This week in our WiCipedia roundup: Uber keeps sticking its head in the mud; Forbes 40 Under 40 list; how the Internet could be feminist-friendly; and more.
Join Women in Comms for a breakfast workshop and networking at the NFV & Carrier SDN event in Denver on September 26. The workshop is open to all women and men in the telecommunications, STEM and IT fields --
communications service providers get in free!
Fortune's latest 40 Under 40 list was released this past week, and to our surprise, nearly half of the included superstars were women. To be precise, 18 women made the list, which spans all industries. From the tech sector, CIO Dive reports that Vimeo's Anjali Sud and Affectiva's Rana el Kaliouby made the cut, among others. Forbes posted a related article this week stating that women will lead the way with the next super-successful companies. With mega-mogul Kylie Jenner -- who somehow didn't make the list -- slated to become the world's youngest billionaire, women are certainly on their way to the top. (See WiCipedia: Richest Women in Tech & Next-Level Hacker Sexism.)
You Think Makeup Is Silly?
Kylie Jenner's bankroll might tell you otherwise. (Source: Forbes)
The Internet we use day in and day out is by and large created with men in mind. So what if there were an alternate version? One where women felt safe to express themselves without fear of harassment or threat? Say hello to the Feminist Internet. The Evening Standard reports that Dr. Charlotte Webb (we really want to believe this is her real name), chief leopard (definitely real title) at Feminist Internet, and her team want to "challenge the status quo" that we all begrudgingly rely on. Currently, one fifth of women in the UK have experienced sexual or physical abuse online, and the group aims to change this by altering the marketing we see, the smart devices pitched to us and the abusive language that's filtered out before you get a notification. Not exactly an easy feat, but one that we are interested to see evolve. (See WiCipedia: Are Fembots a Boon or Bane for WiT?)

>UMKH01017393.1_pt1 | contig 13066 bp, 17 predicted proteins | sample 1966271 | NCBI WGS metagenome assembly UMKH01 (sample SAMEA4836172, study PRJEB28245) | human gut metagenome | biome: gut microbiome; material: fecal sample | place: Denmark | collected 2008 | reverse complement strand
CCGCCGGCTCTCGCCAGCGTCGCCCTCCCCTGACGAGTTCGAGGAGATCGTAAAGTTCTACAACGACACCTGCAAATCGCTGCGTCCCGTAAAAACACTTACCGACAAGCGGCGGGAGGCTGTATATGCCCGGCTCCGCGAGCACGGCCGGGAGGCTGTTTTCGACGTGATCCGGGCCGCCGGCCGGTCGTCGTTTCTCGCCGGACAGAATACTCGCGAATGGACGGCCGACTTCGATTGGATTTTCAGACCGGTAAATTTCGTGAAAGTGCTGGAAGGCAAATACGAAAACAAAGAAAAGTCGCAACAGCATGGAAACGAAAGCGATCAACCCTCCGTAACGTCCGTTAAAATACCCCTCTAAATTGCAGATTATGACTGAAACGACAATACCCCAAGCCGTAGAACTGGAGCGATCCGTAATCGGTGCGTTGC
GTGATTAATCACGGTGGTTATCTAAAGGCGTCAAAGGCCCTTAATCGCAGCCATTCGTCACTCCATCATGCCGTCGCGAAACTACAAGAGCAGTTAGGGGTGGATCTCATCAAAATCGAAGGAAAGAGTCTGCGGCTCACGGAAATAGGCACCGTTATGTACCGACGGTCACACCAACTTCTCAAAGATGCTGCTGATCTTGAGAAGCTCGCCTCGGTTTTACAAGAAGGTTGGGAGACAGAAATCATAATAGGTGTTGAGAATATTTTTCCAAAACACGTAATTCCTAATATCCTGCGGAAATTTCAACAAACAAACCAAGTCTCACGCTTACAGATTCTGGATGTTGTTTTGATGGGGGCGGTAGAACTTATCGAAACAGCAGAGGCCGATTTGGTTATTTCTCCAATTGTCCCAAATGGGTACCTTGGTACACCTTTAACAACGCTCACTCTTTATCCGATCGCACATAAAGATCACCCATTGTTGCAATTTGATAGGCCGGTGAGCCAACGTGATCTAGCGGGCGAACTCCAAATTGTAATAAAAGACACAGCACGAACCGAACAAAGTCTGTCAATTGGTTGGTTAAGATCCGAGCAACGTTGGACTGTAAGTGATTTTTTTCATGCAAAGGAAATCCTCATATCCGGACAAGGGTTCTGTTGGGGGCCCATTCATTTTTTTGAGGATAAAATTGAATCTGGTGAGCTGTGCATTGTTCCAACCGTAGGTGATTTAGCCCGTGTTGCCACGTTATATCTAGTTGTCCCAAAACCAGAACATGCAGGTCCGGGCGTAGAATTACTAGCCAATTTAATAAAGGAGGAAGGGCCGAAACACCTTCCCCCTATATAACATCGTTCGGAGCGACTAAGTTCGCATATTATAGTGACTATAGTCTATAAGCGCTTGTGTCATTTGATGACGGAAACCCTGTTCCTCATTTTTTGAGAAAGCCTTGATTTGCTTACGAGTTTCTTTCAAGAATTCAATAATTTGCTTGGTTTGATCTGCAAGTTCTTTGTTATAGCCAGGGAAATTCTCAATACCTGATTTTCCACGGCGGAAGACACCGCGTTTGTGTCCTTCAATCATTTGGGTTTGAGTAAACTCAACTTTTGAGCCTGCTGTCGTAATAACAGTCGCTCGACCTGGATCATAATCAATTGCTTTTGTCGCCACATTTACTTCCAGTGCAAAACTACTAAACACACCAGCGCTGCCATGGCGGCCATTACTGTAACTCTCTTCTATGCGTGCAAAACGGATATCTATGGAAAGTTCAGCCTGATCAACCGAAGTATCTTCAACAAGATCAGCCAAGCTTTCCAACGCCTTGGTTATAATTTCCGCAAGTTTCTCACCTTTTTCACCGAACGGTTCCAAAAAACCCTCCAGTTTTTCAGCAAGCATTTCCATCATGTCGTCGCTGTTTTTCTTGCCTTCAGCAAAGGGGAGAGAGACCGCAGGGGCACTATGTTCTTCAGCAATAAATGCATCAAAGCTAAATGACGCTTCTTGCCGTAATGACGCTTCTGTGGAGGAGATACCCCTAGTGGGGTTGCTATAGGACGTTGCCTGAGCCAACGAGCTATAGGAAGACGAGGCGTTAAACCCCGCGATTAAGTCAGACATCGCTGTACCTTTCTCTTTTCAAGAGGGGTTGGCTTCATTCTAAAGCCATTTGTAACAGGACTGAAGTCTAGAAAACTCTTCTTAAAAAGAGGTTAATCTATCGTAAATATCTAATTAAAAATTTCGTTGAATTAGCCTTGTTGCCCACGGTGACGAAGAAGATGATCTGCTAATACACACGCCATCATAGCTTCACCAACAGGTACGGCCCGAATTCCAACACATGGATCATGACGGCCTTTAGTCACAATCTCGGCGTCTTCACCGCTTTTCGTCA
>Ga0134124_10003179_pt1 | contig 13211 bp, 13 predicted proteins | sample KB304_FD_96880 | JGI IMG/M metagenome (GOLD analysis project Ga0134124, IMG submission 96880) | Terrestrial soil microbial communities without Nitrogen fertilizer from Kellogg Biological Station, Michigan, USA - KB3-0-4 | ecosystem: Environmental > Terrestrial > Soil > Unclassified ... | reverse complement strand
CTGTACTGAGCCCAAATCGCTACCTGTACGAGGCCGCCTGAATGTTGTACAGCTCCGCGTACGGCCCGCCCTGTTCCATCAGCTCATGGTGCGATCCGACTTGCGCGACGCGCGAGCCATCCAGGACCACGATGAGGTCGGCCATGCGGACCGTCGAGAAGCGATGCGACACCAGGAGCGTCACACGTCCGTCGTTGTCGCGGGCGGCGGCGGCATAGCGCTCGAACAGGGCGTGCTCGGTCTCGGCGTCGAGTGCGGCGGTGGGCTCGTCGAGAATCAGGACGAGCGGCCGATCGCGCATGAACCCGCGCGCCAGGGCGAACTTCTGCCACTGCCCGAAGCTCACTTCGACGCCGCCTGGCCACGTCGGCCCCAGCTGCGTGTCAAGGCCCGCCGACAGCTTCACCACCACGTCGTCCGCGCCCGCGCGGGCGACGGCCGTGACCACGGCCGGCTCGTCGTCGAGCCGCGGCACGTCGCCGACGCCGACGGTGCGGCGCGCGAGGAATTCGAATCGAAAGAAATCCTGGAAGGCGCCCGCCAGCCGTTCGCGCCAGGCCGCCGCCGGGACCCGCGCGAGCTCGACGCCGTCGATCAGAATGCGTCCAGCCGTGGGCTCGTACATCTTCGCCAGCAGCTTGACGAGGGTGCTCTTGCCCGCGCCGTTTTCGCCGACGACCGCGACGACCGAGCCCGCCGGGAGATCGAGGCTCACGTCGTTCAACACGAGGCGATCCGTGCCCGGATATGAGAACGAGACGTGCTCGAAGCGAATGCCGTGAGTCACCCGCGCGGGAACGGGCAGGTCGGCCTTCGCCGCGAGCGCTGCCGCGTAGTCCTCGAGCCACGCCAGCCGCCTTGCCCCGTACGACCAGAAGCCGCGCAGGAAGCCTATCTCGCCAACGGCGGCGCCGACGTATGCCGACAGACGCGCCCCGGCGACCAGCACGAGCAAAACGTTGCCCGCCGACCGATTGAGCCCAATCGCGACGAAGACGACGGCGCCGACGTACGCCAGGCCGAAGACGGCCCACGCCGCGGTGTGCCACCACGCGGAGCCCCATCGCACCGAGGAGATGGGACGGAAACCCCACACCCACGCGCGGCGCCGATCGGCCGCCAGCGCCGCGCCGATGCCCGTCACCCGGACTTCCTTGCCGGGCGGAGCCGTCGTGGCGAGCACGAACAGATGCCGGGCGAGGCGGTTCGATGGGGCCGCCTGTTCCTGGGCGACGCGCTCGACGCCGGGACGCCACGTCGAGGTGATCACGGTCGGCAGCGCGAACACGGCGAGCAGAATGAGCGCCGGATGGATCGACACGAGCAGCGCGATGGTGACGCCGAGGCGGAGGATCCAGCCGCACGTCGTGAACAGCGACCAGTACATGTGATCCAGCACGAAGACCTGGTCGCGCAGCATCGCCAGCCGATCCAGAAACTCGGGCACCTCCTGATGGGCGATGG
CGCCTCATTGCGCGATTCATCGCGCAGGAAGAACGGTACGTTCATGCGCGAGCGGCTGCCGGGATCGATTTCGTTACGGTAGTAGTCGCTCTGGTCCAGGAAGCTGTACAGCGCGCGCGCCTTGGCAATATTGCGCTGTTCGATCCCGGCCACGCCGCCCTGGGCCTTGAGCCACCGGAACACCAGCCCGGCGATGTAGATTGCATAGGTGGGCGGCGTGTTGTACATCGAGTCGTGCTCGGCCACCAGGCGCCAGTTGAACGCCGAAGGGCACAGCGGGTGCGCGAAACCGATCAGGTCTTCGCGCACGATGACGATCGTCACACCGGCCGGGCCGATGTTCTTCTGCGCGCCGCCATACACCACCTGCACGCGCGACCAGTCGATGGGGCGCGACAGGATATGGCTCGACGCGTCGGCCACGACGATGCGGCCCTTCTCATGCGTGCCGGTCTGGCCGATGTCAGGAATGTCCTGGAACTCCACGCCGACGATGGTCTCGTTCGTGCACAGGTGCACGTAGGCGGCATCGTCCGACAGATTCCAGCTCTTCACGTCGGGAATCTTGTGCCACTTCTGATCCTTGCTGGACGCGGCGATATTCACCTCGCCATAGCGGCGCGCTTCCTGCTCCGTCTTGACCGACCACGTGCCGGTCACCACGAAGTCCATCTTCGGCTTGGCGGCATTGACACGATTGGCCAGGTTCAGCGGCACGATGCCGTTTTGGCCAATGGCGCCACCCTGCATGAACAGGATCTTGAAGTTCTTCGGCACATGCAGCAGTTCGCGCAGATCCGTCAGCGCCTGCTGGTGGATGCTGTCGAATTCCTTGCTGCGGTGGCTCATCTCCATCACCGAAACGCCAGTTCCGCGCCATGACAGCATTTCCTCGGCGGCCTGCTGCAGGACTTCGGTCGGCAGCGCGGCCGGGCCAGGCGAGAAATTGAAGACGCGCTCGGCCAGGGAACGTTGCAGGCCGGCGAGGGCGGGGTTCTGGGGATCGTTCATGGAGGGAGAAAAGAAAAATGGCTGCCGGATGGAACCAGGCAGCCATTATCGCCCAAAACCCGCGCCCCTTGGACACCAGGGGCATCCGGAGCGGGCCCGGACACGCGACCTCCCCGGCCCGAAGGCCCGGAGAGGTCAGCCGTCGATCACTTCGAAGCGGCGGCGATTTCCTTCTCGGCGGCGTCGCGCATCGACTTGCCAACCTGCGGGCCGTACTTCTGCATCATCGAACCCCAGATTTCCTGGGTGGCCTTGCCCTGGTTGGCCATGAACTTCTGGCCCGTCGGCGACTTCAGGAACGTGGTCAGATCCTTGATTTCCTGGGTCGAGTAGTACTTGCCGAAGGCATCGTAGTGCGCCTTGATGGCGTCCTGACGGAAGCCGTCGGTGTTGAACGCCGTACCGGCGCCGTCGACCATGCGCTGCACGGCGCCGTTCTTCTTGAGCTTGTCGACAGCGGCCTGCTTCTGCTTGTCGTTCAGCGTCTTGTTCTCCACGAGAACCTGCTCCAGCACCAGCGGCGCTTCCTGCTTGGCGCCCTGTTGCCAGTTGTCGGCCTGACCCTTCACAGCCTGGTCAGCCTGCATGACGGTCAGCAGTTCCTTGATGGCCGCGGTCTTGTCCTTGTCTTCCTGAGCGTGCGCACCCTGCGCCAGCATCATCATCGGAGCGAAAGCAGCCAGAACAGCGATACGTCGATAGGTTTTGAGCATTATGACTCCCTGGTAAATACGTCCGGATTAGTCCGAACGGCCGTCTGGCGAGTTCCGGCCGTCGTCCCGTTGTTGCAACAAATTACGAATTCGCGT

"There are traditional gender roles, the woman as an assistant and caregiver, the man as the director. So why are personal digital assistants like Alexa configured as female?" - Clara Finnigan of @feministintrnet at #IAMW18pic.twitter.com/PXZKnbLkCh
Uber just can't get out of its own way. The ride-hailing company was hit with additional gender discrimination charges earlier this month, CNET explains. Newish CEO Dara Khosrowshahi has his plate full with a list of existing lawsuits already, "But Uber's problems around diversity have continued. A former female engineer sued the company in May alleging sexual harassment. And last week, the company's head of human resources, Liane Hornsey, resigned amid allegations of racial discrimination," the article states. Additionally, just a week ago, Uber's COO, Barney Harford, "was accused of making insensitive comments about women and people of color." He will now be
working with a coach to address his "blind spots" while staying on at Uber. So much for a clean slate! (See WiCipedia: Uber Hires New Diversity Exec & AI Comes for Jobs and Uber Does Housekeeping Amongst CEO Strategizing.)
You've heard it before and we fear we'll be hearing it for the foreseeable future: how we work is changing, and if you want a job in the future, you better adapt. Alley Watch put together a primer specifically for women in tech who are prepared to fight off the coming robot/zombie apocalypse with gusto, and compiled the five key traits needed to win the war. They include:
What's one way to ensure that exclusionary, outdated doctrines don't rule the roost for generations to come? Scrap 'em. Inc. reports that Andreessen Horowitz did just that when they realized that one of their rules about who can and cannot become a partner at the VC firm was outmoded. Previously, a prospective partner had to have been a founder or CEO of a tech startup, which left them with a board full of middle-aged white men. Connie Chan, who started at the firm as an analyst in 2011 -- not a CEO or founder -- is breaking the mold by joining as a general partner. She is only the second woman to become part of the firm's leadership group, though we hope the first of many to come. (See WiCipedia: Female Founders Find Funding & Automotive Careers for Women.)